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gary marinin

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What would be the implications of research and development projects being mostly funded by the private sector instead of the Pentagon?

The Pentagon funds most robotics research and development programs, but what would happen if it is was mainly funded by private industry, the space program, or an environmental change response agency? Would there be different social issues and challenges? Would the purposes of robots be more consumer based instead of military?

Are you optimistic or pessimistic about the role of technology's use in the future? Do you have trust or confidence in the ability of the government to regulate the emerging technology, so as to obtain social benefits while mitigating social costs?

What are the assumptions in your opinion? i.e. technology is the only thing influencing social issues, the government isn't lowering their spending and the private sector is just upping theirs, or robotics wouldn't be as military based.

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    Jul 8 2011: I tend to agree government has more tendency NOT to reveal things because it is power oriented which we all know many times they compete with the very people they govern which makes them competing with EVERYBODY. They are into a "greater good".
    Private sectors however is profit oriented, so the whole point they do it would be to push it as fast and to as many people as possible. And that can only happen if people "like" it cause it's useful. Only time they might hold things back is if it would kill another "best selling product" of their own which means it's something serving people well already. So they might sabotage progress... but never results. Unfortunately, private sectors often misuse their luxury of privacy by conducting unhealthy competition. These commerce maneuvers are the ones that sometimes do harms to people.
  • Jul 16 2011: Some projects need more capital than a company is willing to cough up. The army can fund things which are far fetched-yet can have huge implications. Both a government and civilian approach is needed. But the government should only fund big ticket items and let the small stuff be researched by companies.
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    Jul 8 2011: i came up with ELOTRA that stands for : Electronic Lock-on-Target Remote assistant.
    Dont ask me how i came up with this, i first made the name then the meaning.

    It's like an interface where you can connect to any of ur devices trough the remote assistant. In here you can pick targets and lock on them. To let your robots make tea when u wake up or when close to home. You can put on heater or airco, what ever! Warm ur bed when u close ur eyes to much... lulz


    What you think of the name?
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    Jul 8 2011: example: internet. it started as a DoD project, under the name of DARPA. the number of nodes attached were almost constant in time. then the private sector laid a hand on it, and there is an unbelievable expansion since.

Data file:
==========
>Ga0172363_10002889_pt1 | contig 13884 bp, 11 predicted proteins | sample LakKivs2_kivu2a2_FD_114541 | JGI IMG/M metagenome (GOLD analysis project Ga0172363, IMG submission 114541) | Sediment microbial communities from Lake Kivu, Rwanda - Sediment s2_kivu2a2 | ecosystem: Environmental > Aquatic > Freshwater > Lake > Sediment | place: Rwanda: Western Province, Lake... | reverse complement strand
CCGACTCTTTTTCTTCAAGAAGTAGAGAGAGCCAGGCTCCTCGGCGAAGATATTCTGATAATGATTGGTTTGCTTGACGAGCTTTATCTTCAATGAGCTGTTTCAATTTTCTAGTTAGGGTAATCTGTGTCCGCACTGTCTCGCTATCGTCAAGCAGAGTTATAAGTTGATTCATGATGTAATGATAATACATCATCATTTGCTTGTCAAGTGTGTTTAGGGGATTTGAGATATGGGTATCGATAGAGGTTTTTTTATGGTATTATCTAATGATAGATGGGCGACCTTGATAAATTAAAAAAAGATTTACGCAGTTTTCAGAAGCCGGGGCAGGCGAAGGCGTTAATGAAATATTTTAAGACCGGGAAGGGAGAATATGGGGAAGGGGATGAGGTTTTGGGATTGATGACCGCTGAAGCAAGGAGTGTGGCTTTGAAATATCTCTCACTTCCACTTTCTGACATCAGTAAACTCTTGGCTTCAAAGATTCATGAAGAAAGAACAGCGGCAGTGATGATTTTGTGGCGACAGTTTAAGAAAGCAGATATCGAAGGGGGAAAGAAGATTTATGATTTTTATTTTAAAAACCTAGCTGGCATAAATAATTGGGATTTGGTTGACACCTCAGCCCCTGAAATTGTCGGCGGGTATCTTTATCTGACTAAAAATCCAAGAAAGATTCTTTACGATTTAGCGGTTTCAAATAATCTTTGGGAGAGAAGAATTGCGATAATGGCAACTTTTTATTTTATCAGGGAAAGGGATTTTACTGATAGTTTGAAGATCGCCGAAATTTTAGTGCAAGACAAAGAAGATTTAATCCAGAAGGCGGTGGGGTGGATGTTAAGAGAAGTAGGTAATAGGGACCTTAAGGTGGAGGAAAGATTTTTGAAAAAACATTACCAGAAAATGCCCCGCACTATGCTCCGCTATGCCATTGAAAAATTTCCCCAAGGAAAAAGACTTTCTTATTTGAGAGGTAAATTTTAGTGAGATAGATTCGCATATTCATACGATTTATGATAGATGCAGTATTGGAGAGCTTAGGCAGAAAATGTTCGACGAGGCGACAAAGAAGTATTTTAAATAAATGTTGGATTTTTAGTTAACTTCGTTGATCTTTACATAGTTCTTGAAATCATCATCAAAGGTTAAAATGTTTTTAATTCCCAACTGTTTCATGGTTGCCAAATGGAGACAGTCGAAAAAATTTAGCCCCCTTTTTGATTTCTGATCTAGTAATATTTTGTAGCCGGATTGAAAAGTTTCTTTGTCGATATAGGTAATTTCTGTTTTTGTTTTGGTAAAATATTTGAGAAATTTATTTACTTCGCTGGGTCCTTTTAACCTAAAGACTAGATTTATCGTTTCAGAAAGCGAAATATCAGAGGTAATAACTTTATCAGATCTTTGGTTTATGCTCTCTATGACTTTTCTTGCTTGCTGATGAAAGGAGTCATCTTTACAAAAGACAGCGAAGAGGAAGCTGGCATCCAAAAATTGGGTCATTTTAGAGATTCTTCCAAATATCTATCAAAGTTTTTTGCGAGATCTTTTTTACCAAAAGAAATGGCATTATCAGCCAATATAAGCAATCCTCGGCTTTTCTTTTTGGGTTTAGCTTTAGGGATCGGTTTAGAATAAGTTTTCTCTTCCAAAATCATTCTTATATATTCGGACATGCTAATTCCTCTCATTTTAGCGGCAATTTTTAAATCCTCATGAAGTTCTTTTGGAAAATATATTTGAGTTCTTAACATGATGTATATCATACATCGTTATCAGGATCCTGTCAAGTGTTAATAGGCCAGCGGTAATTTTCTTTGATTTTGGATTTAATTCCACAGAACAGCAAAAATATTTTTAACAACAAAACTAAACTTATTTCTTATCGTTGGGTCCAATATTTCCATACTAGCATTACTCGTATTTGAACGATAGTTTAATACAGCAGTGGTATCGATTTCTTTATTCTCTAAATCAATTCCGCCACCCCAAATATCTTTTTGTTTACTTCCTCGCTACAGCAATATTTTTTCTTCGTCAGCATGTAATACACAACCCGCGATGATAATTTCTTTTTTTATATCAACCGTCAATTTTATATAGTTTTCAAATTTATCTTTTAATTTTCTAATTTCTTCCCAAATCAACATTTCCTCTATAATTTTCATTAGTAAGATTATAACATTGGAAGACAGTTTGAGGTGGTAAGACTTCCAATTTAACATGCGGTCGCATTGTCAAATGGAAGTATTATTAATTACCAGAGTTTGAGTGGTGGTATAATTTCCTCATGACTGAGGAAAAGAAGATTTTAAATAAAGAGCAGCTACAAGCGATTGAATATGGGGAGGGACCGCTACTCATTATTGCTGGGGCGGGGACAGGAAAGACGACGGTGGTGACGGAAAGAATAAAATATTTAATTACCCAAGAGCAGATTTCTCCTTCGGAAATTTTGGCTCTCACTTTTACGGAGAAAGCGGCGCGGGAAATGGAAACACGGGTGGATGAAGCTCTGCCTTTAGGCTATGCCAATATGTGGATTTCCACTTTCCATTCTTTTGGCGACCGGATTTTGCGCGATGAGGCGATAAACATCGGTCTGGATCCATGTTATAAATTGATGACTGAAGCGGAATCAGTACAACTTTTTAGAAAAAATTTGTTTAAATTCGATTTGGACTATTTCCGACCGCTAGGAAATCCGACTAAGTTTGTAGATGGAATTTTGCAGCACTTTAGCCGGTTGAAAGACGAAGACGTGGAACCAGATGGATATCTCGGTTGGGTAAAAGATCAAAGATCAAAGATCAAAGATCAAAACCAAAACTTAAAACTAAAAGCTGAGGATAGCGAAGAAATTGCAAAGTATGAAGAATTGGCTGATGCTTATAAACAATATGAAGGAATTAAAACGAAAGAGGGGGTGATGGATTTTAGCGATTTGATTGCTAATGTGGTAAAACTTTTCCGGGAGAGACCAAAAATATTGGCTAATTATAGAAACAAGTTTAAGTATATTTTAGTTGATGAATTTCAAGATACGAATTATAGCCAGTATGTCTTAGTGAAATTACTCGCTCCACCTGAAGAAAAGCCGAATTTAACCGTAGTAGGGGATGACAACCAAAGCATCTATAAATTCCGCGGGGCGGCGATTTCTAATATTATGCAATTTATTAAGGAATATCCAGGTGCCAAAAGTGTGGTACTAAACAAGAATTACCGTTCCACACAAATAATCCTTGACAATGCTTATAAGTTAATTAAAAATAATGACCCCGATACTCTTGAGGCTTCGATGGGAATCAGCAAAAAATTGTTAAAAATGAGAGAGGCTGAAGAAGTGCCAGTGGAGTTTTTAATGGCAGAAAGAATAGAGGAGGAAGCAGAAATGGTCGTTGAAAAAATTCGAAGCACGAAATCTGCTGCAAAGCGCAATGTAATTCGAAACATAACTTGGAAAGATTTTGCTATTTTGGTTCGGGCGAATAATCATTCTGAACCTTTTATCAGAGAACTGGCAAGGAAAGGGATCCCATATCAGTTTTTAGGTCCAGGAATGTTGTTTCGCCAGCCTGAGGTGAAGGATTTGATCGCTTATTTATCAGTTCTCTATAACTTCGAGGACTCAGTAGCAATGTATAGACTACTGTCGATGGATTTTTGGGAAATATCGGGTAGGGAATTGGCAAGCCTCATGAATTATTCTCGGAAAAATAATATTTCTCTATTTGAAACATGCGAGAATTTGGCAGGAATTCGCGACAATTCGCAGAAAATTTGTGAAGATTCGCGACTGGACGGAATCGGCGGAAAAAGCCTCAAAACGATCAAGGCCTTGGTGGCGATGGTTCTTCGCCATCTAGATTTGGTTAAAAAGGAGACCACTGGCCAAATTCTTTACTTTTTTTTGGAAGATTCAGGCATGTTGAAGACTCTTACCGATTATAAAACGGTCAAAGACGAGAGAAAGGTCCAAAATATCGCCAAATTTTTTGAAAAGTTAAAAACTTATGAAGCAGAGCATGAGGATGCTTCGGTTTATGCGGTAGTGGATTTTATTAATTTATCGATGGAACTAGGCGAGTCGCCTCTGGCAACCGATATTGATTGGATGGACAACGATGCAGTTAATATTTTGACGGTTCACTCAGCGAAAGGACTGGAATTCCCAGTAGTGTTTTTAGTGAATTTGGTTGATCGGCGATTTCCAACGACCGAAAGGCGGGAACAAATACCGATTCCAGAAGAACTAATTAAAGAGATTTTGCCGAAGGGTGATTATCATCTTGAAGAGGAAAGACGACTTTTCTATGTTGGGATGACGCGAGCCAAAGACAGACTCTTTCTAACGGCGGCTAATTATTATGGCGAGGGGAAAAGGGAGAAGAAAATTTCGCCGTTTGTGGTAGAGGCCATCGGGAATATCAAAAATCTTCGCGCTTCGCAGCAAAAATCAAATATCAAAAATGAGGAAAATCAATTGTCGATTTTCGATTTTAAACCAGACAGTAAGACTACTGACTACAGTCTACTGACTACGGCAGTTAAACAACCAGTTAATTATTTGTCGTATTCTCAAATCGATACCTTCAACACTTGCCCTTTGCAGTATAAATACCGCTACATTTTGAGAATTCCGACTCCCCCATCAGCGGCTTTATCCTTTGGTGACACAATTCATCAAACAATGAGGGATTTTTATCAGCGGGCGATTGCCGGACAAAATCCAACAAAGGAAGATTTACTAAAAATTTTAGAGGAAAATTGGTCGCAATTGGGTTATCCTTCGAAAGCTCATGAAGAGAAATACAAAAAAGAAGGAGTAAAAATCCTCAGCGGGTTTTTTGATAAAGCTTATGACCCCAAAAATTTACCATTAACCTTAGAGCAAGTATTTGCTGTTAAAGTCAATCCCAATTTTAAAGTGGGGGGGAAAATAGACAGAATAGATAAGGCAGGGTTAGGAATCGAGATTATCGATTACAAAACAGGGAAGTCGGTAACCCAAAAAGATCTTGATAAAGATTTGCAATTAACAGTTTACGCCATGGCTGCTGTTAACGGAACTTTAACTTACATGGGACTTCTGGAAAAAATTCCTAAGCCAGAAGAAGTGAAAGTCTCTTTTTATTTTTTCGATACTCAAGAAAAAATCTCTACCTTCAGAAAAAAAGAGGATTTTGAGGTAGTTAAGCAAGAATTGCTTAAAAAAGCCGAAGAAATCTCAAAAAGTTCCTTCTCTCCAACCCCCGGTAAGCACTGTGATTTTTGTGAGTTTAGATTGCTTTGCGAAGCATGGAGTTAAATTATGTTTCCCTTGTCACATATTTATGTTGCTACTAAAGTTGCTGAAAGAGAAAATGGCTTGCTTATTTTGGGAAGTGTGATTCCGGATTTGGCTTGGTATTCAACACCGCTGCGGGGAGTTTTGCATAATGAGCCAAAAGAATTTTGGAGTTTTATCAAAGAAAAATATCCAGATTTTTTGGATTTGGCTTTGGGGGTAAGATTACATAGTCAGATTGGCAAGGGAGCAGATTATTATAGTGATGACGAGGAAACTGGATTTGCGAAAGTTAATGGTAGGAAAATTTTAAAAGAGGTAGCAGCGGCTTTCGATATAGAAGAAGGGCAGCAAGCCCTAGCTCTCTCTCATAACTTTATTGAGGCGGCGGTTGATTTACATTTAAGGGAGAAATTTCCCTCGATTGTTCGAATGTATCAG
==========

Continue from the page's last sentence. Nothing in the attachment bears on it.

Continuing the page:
example 2: space exploration. in 1969, the first man on the moon. 2011: NASA is incapable of moon travel. near future: private industry will take over, and before 2020, the first private moon landing will happen, and then the number of visitors to the moon will increase exponentially with time.
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    Jul 7 2011: Private Industry does lot's of research on thier own. The Results are Propriatary so you never know about it.
    If you asked IBM for some Research money, you can bet IBM would own all you learned.
    Public money is easier to get.
    DOD told me they put out an RFP for things, and Phd's respond with proposals.
    That's how a lot of the worlds really great things have come about.
    So many other Gov. entities do the same.
    I'm still alive today because of what Medicine learned through Gov. Grants.
  • Jul 7 2011: Raising money on a scale of 1 - 10 is atleast a 100. It is easier get an appirotation thru congress than to do a large privte placement.
    All the best,

    Duane Byron Carlson
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    Jul 4 2011: Well if we did not have pentagon research, we would not have the internet. Government and esp the pentagon can be wasteful, but that does give them certain liberties to create things that do not have easily practical reasons for being, but can be be huge once they hit. We would not have cell phones either if not for a space program, which I do not believe was pentagon funded, but was driven by the cold war. Just because the military develops a technology does not mean it will have a military application. In fact as long as we have a pentagon I would like them to do more of this types of research rather than directly finding ways to kill other people.



    That said I think there is a bit of a different culture now than there was in times past. Many people choose not to work for the pentagon, leaving them to the private market. 50 odd years ago there was little opportunity this leaving them stuck with defense research jobs.

    Ultimately though I believe the people developing the research are smarter than those funding it, private or public. I like to think those in the DARPA program in the 50/ 60s were smart enough to know some peer to peer network such as the internet had little military application which needs some pattern of hierarchy to function. I also like to think those in such research positions today are playing the same game. Then again now we have more games to play and maybe we really should start looking at them.